What follows are five anti-procrastination battle plans drawn directly from the author’s straight-A interviews.
a) Keep a work progress journal
A work journal is a simple tool that takes advantage of the fact that it is harder to record your lame excuses for putting off a tedious piece of work than it is to tell yourself. When you have to record these excuses on paper their foolishness is exposed. All you have to do is to work out your schedule each morning, and quickly jot down in the notebook/journal the date and the most important tasks that you are scheduled to get done. At the end of the day, if you’ve completed all of these tasks, simply write downall completed. If you failed to complete some tasks, record this, along with a quick explanation. In this way, it acts like a personal drill sergeant, sitting on your shoulder, and yelling into your ear: “Solider, I want you to go get me a pillow, because I know I must be dreaming. I thought I saw you consider not starting your revision for your upcoming test! Now go grab your notes and get working before I make you record your laziness in ink where everyone can see it!”
b) Feed the machine
Low energy breeds procrastination. Most students know the feeling – your mind starts to feel sluggish, you begin to read whole pages of text without remembering a single word, and writing coherent notes becomes a Herculean task.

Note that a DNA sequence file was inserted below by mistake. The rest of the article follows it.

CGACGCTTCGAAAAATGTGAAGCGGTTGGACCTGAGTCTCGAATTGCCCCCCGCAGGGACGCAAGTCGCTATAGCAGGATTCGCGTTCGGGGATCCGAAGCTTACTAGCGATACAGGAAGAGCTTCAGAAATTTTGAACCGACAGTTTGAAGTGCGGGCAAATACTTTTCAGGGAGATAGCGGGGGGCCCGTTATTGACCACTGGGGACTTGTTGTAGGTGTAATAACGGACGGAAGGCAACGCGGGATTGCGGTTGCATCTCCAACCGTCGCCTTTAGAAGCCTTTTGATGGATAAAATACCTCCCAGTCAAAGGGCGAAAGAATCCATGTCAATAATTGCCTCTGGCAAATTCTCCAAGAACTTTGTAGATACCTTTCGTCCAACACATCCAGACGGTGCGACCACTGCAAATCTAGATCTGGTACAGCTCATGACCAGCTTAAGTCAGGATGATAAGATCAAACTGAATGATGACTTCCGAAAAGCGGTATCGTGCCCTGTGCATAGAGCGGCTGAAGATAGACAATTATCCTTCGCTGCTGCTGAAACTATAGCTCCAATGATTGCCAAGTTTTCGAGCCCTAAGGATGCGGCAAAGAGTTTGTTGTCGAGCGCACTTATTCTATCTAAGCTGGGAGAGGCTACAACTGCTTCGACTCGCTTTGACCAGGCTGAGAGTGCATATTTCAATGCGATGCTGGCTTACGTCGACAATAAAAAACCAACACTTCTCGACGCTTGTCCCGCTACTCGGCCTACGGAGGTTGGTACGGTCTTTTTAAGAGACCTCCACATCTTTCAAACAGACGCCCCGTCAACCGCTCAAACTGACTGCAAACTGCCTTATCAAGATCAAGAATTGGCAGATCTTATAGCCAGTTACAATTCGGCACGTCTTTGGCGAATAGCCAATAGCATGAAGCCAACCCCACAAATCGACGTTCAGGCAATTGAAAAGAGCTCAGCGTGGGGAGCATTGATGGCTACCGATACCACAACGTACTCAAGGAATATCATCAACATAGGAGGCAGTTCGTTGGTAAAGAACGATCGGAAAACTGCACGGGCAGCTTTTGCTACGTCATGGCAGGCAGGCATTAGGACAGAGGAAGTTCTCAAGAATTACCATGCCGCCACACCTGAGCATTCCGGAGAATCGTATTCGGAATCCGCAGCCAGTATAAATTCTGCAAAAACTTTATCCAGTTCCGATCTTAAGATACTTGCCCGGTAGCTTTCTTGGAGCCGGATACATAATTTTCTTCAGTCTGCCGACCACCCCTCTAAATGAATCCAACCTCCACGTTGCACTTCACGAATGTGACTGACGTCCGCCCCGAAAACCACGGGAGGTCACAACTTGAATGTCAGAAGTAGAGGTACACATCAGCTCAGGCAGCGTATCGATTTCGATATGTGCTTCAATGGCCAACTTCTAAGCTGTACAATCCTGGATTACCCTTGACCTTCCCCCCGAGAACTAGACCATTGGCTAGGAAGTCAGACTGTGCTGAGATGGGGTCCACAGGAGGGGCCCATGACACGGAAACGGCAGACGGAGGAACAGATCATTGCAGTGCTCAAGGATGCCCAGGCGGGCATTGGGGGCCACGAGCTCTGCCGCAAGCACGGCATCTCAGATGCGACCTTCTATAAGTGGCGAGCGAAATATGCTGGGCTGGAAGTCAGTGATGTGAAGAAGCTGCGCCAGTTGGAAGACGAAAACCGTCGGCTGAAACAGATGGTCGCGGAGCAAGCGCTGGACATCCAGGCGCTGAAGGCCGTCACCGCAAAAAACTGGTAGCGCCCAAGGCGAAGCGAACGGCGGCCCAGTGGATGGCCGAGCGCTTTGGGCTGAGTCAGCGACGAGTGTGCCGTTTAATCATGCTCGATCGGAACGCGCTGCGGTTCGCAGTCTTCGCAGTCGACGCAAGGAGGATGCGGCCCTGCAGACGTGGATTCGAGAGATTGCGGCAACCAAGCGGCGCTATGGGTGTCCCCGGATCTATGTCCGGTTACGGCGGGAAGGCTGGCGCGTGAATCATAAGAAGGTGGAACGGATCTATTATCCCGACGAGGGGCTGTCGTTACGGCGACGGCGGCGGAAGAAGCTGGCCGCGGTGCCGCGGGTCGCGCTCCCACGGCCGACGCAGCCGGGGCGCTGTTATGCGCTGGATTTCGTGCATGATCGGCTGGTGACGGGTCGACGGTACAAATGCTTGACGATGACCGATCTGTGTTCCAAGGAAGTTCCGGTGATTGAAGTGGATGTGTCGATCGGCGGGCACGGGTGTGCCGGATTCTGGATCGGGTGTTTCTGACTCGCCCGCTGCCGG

It’s almost impossible to motivate yourself to stick to a schedule under these mental conditions. Accordingly, especially during those gruelling exam preparation weeks, you need to feed your body the fuel it needs to perform at its peak. Think of your brain like a machine. If you want to defeat procrastination, you need to provide it with the energy necessary to concentrate and win the fight.
The nutritional rules for maximising your mental energy while studying are simple:
- Drink water constantly. Hydration increases your energy, masks boredom-induced food cravings, and stave off sleepiness. Frequent bathroom trips keep you awake – a bonus!
- Treat food as a source of energy, not satisfaction. When studying, choose snacks that promise a long-term energy boost. Try vegetables, fruits, anything whole grain, lean proteins, peanuts or natural granola bars. Refined carbohydrates, such as sugar and white flour, will provide only a quick energy rush followed immediately by a damaging energy drain and increased appetite. Avoid these unhealthy snacks at all costs while working. If you follow the first rule, your frequent water consumption will dull the cravings for specific foods, making it much easier to stick with healthier fare.